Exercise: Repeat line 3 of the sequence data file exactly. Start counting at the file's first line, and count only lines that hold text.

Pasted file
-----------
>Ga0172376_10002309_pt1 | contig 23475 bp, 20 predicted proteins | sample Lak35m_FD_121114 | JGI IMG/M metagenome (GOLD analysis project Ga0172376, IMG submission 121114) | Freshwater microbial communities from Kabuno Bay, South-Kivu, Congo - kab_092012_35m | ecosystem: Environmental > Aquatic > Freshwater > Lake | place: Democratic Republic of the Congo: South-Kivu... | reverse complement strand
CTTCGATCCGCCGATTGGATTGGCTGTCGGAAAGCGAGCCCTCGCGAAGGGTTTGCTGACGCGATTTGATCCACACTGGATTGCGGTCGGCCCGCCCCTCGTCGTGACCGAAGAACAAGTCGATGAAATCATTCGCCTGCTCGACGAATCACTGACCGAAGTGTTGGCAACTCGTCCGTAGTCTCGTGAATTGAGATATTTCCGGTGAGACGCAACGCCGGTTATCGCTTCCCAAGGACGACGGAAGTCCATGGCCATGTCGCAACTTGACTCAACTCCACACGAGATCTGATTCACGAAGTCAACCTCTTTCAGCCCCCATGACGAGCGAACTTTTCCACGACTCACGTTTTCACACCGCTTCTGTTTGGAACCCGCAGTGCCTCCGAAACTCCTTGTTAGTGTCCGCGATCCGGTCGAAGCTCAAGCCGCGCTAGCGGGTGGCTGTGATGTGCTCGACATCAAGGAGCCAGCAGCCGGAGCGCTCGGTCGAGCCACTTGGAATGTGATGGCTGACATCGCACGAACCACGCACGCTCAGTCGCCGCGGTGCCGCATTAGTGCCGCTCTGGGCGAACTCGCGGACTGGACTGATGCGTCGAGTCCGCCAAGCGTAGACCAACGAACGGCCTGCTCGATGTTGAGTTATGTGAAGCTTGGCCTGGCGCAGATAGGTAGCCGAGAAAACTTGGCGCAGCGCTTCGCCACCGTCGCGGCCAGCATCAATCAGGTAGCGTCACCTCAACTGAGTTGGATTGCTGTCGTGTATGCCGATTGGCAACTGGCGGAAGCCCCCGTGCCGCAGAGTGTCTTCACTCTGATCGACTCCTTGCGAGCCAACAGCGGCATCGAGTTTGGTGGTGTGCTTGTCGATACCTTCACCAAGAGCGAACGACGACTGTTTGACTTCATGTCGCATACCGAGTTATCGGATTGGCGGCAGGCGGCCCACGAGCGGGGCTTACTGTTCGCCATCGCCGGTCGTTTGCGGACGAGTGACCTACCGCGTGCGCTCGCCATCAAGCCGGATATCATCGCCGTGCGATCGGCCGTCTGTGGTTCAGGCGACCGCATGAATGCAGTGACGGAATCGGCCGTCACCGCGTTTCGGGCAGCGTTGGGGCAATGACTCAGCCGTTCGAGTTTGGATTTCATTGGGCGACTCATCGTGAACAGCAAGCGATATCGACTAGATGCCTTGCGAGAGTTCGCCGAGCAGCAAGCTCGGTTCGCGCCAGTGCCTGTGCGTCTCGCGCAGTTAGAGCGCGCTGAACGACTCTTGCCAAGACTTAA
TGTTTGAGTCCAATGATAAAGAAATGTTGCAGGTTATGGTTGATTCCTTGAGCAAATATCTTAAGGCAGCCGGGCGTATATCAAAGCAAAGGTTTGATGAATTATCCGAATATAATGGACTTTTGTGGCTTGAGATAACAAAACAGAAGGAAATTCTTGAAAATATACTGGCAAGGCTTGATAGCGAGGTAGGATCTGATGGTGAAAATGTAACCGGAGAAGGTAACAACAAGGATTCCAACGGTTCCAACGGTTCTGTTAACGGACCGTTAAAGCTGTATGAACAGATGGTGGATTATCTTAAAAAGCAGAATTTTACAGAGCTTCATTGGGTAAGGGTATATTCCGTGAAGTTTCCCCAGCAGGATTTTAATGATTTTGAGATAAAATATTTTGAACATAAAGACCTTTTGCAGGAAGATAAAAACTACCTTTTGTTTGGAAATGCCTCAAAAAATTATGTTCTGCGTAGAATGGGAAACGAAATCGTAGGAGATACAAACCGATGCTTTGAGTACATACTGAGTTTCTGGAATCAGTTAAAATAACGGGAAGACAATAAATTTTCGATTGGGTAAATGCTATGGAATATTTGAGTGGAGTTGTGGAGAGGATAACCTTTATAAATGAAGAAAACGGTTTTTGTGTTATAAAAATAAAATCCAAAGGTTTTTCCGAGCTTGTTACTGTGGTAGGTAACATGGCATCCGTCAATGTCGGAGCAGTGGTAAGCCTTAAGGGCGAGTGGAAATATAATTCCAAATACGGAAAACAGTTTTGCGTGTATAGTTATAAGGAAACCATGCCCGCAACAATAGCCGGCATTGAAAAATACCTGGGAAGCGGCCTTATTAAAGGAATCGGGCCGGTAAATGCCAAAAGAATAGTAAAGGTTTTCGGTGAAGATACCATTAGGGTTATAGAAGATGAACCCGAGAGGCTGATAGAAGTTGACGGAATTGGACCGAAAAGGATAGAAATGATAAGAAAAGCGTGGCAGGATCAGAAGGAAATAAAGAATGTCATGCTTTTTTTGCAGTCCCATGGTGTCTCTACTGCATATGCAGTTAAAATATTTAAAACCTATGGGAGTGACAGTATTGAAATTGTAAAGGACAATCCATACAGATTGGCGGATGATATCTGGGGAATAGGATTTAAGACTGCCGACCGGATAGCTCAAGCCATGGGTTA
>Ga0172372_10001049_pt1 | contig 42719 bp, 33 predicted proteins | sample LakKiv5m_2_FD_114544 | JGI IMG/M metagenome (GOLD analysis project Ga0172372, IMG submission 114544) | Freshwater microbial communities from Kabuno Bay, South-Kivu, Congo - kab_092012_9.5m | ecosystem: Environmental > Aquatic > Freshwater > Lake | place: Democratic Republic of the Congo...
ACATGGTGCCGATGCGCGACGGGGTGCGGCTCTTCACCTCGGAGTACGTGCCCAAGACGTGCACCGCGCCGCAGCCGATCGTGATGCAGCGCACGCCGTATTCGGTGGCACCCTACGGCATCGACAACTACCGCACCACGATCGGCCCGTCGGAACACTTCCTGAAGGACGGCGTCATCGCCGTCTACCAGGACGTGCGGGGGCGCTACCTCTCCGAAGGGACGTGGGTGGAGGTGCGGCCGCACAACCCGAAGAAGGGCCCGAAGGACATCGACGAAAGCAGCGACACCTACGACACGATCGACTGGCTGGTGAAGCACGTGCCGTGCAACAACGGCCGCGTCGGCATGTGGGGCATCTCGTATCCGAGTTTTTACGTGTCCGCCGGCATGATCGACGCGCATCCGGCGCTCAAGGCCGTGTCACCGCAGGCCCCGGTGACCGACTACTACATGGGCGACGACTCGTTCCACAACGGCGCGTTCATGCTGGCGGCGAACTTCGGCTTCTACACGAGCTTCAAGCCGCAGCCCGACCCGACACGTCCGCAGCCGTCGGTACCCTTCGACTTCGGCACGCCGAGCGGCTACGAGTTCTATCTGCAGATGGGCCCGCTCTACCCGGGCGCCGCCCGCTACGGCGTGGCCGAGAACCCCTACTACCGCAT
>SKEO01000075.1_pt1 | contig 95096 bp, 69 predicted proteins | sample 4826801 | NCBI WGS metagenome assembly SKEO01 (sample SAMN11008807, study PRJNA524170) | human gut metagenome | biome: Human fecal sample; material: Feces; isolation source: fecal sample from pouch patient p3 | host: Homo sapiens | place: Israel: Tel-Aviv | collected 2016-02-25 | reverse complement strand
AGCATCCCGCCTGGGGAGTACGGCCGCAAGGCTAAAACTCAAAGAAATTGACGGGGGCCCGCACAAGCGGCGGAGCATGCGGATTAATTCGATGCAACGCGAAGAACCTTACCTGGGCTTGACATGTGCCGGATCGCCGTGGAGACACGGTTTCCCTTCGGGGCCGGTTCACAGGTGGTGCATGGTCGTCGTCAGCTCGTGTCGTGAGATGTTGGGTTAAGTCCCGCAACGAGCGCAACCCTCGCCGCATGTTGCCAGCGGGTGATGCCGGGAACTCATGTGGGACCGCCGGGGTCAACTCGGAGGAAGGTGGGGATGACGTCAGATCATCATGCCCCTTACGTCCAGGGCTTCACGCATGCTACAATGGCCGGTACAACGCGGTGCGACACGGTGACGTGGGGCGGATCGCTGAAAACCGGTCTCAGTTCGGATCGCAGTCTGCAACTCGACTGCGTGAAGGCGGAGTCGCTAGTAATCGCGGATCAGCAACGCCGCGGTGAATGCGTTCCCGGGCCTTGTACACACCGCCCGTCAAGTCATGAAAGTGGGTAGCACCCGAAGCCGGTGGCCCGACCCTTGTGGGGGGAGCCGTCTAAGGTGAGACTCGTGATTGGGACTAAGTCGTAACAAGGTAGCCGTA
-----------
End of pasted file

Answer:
TGTTTGAGTCCAATGATAAAGAAATGTTGCAGGTTATGGTTGATTCCTTGAGCAAATATCTTAAGGCAGCCGGGCGTATATCAAAGCAAAGGTTTGATGAATTATCCGAATATAATGGACTTTTGTGGCTTGAGATAACAAAACAGAAGGAAATTCTTGAAAATATACTGGCAAGGCTTGATAGCGAGGTAGGATCTGATGGTGAAAATGTAACCGGAGAAGGTAACAACAAGGATTCCAACGGTTCCAACGGTTCTGTTAACGGACCGTTAAAGCTGTATGAACAGATGGTGGATTATCTTAAAAAGCAGAATTTTACAGAGCTTCATTGGGTAAGGGTATATTCCGTGAAGTTTCCCCAGCAGGATTTTAATGATTTTGAGATAAAATATTTTGAACATAAAGACCTTTTGCAGGAAGATAAAAACTACCTTTTGTTTGGAAATGCCTCAAAAAATTATGTTCTGCGTAGAATGGGAAACGAAATCGTAGGAGATACAAACCGATGCTTTGAGTACATACTGAGTTTCTGGAATCAGTTAAAATAACGGGAAGACAATAAATTTTCGATTGGGTAAATGCTATGGAATATTTGAGTGGAGTTGTGGAGAGGATAACCTTTATAAATGAAGAAAACGGTTTTTGTGTTATAAAAATAAAATCCAAAGGTTTTTCCGAGCTTGTTACTGTGGTAGGTAACATGGCATCCGTCAATGTCGGAGCAGTGGTAAGCCTTAAGGGCGAGTGGAAATATAATTCCAAATACGGAAAACAGTTTTGCGTGTATAGTTATAAGGAAACCATGCCCGCAACAATAGCCGGCATTGAAAAATACCTGGGAAGCGGCCTTATTAAAGGAATCGGGCCGGTAAATGCCAAAAGAATAGTAAAGGTTTTCGGTGAAGATACCATTAGGGTTATAGAAGATGAACCCGAGAGGCTGATAGAAGTTGACGGAATTGGACCGAAAAGGATAGAAATGATAAGAAAAGCGTGGCAGGATCAGAAGGAAATAAAGAATGTCATGCTTTTTTTGCAGTCCCATGGTGTCTCTACTGCATATGCAGTTAAAATATTTAAAACCTATGGGAGTGACAGTATTGAAATTGTAAAGGACAATCCATACAGATTGGCGGATGATATCTGGGGAATAGGATTTAAGACTGCCGACCGGATAGCTCAAGCCATGGGTTA